Reflective teaching and learning: A guide to professional issues for beginning secondary teachers
Offers an introduction on developing the art of critical reflective teaching. This book combines theoretical background with practical reflective activities. It includes a critical introduction to theories of reflective practice in teaching and learning. It offers activities linked to each section, for individual, small group and large group work. Reflective practice is at the heart of effective teaching. This core text is an introduction for beginning secondary teachers on developing the art of critical reflective teaching throughout their professional work. Designed as a flexible resource, this book combines theoretical background with practical reflective activities. The key features of the book include: a critical introduction to theories of reflective practice in teaching and learning; activities linked to each section, for individual, small group and large group work; a companion website with follow-up activities and example materials; and, detailed explorations of professional issues such as learning theories, classroom management, assessment, and whole-school issues including personal and social curriculum, and citizenship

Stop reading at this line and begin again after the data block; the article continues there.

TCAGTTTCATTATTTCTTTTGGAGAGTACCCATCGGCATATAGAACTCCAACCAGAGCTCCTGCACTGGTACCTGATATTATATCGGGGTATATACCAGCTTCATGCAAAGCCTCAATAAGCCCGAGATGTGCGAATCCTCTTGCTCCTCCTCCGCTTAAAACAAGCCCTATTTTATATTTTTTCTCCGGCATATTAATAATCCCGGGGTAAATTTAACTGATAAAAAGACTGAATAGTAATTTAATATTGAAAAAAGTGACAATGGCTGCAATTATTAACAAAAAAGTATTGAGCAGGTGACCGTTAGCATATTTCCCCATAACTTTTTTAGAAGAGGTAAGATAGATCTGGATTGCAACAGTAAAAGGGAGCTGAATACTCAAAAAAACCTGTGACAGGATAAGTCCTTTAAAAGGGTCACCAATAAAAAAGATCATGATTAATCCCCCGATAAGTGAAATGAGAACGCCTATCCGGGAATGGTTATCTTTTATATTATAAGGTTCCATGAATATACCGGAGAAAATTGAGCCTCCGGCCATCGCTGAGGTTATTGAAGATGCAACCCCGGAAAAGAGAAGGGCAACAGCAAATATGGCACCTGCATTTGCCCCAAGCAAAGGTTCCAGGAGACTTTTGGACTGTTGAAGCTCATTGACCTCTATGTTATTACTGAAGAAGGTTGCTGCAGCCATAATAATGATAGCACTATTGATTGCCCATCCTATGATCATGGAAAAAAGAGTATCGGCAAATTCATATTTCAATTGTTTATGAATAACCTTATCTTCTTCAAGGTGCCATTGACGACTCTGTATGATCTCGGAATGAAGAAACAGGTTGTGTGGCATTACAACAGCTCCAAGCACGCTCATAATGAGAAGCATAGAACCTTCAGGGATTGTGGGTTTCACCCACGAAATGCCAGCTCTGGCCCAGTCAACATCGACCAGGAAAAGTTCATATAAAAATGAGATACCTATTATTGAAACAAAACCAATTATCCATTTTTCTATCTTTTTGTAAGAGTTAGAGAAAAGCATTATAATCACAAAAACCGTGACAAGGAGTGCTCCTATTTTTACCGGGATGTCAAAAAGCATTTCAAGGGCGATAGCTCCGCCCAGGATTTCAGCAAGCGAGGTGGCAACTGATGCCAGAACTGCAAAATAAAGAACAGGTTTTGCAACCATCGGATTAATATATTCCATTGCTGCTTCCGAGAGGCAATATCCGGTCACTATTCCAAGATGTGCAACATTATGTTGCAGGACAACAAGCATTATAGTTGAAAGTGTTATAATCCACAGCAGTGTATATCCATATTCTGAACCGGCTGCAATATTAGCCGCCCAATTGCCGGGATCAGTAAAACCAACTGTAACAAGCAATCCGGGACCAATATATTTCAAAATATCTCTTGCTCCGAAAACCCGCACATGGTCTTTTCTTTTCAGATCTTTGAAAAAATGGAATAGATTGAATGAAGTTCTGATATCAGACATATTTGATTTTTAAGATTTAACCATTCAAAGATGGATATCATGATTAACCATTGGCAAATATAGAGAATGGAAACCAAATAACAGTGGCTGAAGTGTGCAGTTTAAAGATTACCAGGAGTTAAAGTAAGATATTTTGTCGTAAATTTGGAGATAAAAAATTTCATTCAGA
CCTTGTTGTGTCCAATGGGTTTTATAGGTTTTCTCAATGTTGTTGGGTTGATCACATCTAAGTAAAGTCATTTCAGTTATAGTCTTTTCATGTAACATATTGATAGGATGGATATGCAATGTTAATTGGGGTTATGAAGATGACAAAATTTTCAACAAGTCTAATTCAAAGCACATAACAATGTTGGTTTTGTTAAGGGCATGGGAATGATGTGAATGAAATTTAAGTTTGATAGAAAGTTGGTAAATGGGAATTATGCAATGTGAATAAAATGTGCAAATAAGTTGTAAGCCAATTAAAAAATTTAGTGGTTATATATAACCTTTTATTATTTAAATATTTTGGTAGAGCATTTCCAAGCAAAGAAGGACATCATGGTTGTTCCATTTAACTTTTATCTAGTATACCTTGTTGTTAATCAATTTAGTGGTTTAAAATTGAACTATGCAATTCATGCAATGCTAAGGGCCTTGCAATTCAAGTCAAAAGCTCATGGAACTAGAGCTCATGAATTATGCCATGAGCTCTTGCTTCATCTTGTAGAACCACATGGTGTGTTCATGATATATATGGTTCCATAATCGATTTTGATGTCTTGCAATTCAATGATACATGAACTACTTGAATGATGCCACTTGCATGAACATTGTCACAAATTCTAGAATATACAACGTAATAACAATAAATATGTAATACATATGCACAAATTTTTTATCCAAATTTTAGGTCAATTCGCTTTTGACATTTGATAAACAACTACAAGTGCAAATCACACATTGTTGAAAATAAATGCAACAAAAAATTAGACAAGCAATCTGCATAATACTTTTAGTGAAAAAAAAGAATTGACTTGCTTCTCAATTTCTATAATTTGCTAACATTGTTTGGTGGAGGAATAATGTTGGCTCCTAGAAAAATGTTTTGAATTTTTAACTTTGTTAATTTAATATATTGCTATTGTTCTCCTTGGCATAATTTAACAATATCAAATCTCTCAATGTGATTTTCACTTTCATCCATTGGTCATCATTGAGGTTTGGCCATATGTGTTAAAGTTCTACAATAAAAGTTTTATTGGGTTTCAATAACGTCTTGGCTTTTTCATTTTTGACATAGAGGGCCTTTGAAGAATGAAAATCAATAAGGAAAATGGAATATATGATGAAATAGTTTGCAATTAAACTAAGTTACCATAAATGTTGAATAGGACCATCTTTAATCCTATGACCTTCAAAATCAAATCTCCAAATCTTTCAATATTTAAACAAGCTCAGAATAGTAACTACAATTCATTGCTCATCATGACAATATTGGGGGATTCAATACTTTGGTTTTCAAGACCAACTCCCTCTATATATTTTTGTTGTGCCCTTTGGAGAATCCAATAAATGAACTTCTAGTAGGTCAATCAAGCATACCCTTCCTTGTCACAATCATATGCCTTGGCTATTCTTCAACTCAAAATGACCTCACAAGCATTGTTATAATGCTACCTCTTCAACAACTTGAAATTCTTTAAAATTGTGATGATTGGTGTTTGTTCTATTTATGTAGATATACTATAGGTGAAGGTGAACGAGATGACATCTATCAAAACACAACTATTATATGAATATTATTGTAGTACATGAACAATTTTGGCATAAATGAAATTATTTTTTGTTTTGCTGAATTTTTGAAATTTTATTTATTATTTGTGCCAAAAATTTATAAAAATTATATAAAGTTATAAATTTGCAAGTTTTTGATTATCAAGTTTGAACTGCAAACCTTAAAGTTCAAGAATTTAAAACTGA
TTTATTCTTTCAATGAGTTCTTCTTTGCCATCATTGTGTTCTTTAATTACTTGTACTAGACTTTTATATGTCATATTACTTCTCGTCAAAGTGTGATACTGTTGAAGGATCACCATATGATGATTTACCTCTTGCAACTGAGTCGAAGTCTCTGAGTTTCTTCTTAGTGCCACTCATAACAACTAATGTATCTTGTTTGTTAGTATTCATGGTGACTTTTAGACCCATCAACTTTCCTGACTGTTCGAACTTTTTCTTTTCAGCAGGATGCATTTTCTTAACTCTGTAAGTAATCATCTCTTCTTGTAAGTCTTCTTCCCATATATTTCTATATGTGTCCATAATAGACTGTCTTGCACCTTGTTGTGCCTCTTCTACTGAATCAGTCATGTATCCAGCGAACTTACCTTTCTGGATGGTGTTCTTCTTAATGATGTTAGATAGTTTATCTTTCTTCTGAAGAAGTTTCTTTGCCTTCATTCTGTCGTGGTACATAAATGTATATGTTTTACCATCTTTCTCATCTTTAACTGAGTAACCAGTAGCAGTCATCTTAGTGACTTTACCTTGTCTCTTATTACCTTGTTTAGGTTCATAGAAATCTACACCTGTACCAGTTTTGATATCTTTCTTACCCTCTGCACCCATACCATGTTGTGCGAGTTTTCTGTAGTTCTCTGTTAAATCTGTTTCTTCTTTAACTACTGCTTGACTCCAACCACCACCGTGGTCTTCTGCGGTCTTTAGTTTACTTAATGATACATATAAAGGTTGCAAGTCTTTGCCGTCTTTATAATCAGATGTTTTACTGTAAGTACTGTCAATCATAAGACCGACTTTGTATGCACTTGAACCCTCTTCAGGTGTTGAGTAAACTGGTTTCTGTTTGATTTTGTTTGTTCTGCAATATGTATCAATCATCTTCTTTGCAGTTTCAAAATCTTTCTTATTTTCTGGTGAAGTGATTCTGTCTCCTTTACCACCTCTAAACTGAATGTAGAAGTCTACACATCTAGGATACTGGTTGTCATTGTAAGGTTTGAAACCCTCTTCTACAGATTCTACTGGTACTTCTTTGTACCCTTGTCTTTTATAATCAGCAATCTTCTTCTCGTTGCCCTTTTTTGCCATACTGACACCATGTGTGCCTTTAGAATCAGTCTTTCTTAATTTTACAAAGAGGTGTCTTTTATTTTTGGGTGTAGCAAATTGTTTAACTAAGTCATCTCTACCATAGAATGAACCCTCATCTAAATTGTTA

London: SAGE, 2008
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Statement of responsibility: Edited by Sue Dymoke [et al.]
ISBN: 1412946476, 9781412946476
328 p. ; 23x19 cm.
Teacher training.; Secondary schools.
- Acknowledgements Index Introduction Content, organization and underpinning approach
- Jennifer Harrison and Sue Dymoke Terminology Ways of using the book ITT Standards for QTS PGCE M level Chapter One: Professional Development and the Reflective Practitioner An introduction to the reflective practitioner